“Conservation is life..”
― Kedar Dhepe
Alfredo Martinez, Ph.D
Alfredo is a native of Cuenca, Ecuador, who studied biology at the University of Azuay (Cuenca), where he obtained his MS degree (2001) after researching the composition and structure of woody vegetation in a montane forest in the upper Mazar drainage in the Nudo del Azuay. He received a PhD from the University of Bayreuth, Germany in 2007 in the faculty of Biology, Chemistry and GeoSciences. Upon his return to Ecuador he assumed various posts in environmental management and education as Executive Director of Fundación Cordillera Tropical, Superintendent of Cajas National Park, Sub-director of Environmental Management at ETAPA, the municipal water company, Professor in the Department of Agroforestry and Landscape Management at the University of Cuenca. His passion is the study of Andean montane forest. Currently he pursues an academic career in southern Germany.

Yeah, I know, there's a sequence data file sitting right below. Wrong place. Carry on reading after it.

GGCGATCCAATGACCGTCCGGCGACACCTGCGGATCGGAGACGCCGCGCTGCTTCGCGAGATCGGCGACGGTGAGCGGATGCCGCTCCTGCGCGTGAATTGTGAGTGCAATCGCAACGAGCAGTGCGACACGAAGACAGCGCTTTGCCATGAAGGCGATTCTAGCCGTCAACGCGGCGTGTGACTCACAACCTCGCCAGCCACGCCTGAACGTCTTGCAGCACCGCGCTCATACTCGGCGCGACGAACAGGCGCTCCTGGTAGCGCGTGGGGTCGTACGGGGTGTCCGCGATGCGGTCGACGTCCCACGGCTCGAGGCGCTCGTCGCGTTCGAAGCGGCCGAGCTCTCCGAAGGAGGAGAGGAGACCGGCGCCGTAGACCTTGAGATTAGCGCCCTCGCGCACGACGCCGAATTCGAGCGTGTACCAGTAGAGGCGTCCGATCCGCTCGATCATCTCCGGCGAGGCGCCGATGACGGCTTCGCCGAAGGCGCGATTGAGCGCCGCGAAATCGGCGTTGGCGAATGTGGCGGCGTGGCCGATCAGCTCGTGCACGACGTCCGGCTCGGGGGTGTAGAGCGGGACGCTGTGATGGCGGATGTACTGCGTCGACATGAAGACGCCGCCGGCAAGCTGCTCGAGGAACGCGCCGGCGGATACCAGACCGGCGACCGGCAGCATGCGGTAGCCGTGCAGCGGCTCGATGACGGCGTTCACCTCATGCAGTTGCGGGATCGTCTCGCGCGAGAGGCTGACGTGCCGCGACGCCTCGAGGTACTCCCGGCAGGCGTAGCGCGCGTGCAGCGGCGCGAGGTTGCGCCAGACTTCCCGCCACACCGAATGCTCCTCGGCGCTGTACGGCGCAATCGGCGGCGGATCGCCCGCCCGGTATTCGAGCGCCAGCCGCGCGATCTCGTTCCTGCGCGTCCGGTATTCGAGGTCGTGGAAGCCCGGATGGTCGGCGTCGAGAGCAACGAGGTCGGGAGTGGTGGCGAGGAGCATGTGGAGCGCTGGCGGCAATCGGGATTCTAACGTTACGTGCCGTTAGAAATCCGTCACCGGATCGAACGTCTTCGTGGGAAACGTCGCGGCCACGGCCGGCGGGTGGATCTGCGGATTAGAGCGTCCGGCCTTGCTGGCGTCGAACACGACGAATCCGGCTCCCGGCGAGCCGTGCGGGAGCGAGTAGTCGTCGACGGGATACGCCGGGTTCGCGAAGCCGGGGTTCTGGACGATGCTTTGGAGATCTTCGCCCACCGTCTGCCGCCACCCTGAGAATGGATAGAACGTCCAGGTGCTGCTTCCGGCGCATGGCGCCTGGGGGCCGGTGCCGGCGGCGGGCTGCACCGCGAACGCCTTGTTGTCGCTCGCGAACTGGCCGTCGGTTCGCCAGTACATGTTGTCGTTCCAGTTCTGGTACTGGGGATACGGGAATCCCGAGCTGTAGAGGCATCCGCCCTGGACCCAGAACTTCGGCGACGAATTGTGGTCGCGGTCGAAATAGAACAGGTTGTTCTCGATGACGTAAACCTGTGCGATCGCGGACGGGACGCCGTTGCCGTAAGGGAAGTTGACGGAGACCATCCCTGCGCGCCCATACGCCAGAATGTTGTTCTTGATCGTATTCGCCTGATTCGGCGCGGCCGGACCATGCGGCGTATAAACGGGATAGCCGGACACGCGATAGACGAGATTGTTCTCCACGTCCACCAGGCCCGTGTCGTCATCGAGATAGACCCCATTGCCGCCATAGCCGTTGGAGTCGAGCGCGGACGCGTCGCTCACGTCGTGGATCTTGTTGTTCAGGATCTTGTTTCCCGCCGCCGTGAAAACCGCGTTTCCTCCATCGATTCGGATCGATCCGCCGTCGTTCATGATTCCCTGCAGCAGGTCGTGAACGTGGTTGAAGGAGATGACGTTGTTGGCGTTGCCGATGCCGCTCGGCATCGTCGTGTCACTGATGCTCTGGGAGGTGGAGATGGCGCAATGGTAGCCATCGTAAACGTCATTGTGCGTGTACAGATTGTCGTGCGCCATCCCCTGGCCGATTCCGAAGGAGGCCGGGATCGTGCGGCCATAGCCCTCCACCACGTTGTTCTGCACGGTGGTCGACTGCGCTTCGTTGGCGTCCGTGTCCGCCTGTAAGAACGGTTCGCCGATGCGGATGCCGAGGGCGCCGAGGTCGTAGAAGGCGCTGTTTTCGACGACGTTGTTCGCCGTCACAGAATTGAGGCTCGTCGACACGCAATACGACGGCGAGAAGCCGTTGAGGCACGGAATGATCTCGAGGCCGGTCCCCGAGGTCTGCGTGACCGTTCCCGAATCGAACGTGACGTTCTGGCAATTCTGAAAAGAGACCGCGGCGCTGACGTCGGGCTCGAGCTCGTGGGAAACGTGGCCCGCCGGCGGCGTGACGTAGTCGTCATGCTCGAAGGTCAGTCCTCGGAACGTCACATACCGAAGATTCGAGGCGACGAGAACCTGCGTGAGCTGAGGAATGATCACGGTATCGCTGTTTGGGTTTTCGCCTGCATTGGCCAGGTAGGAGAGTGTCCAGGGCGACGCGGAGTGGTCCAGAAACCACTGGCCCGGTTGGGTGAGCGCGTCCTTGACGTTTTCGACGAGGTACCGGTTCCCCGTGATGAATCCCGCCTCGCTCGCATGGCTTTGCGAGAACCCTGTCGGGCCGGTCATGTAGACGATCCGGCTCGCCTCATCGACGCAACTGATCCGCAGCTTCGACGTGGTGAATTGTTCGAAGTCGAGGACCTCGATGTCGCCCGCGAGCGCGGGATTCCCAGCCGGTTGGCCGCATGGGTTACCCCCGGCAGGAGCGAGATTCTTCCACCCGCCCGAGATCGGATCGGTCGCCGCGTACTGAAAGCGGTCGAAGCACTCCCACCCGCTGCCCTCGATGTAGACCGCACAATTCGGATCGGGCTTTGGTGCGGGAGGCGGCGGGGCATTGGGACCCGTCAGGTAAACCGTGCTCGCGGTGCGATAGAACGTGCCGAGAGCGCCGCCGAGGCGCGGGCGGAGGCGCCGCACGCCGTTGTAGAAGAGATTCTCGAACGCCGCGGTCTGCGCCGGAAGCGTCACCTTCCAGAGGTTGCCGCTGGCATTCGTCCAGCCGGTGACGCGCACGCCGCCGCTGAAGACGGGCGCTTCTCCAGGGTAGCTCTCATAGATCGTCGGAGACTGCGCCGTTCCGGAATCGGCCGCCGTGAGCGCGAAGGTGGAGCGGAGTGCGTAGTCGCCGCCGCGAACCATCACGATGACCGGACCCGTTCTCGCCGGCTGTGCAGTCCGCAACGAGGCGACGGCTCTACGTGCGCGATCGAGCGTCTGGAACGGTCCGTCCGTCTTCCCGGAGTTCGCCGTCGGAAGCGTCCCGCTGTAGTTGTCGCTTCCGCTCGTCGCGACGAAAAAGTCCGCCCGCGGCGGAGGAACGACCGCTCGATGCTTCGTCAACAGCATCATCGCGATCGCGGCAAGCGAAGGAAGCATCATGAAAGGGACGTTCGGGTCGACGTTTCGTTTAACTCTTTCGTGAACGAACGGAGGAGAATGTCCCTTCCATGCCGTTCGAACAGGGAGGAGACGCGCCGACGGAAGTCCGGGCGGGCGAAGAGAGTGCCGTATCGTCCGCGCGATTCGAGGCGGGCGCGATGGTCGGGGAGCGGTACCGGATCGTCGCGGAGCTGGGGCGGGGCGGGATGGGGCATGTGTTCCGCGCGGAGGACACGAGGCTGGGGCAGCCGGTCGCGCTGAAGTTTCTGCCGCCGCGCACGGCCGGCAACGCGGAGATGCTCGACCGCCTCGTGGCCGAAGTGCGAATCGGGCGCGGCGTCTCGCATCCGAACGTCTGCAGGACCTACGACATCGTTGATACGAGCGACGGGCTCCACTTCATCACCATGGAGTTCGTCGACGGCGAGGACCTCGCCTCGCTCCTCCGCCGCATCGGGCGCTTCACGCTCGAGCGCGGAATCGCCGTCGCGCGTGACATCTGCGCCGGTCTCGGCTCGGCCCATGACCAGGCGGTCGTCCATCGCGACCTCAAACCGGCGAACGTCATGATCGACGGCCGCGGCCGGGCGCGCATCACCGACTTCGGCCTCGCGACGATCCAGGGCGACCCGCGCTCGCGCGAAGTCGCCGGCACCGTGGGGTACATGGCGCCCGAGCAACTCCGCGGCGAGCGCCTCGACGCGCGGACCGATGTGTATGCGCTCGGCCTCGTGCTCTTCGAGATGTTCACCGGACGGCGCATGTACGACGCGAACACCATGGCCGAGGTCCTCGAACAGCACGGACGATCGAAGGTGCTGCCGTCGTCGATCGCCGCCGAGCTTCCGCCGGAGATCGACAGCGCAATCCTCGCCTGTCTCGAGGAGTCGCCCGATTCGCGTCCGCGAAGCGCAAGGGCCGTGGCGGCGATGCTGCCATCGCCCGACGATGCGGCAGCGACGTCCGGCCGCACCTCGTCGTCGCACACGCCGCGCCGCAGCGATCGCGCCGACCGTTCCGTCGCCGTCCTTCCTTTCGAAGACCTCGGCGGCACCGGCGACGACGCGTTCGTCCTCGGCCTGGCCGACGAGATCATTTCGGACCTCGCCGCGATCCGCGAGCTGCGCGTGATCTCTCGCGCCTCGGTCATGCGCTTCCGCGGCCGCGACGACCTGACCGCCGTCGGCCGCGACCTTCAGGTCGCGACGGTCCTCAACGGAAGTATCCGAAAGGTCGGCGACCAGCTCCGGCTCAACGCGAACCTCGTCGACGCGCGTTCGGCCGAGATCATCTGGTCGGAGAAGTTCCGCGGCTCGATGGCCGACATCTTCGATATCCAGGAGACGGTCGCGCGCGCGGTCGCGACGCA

Beverley Coghill-Wemple, Ph.D
Beverley Wemple is a Professor of Geography and Natural Resources at the University of Vermont (UVM) and a faculty fellow of the Gund Institute for Environment. Her research examines the dynamics of water, sediment and solute fluxes in mountain watersheds. Since 2013, Beverley has served as a scientific advisor to FCT on the Mazar River project, providing training to Foundation staff and working with students on the project. In 2017, she completed a six-month residency in Cuenca, Ecuador as a Fulbright Foundation Science and Technology fellow, co-hosted by FCT and the Universidad Politécnica Salesiana. In addition to her work as a UVM faculty member, Beverley serves on the Education and Outreach committee of the Consortium of Universities for the Advancement of Hydrologic Sciences and as an Associate Editor for the journal Water Resources Research.
Catherine Schloegel, Msc.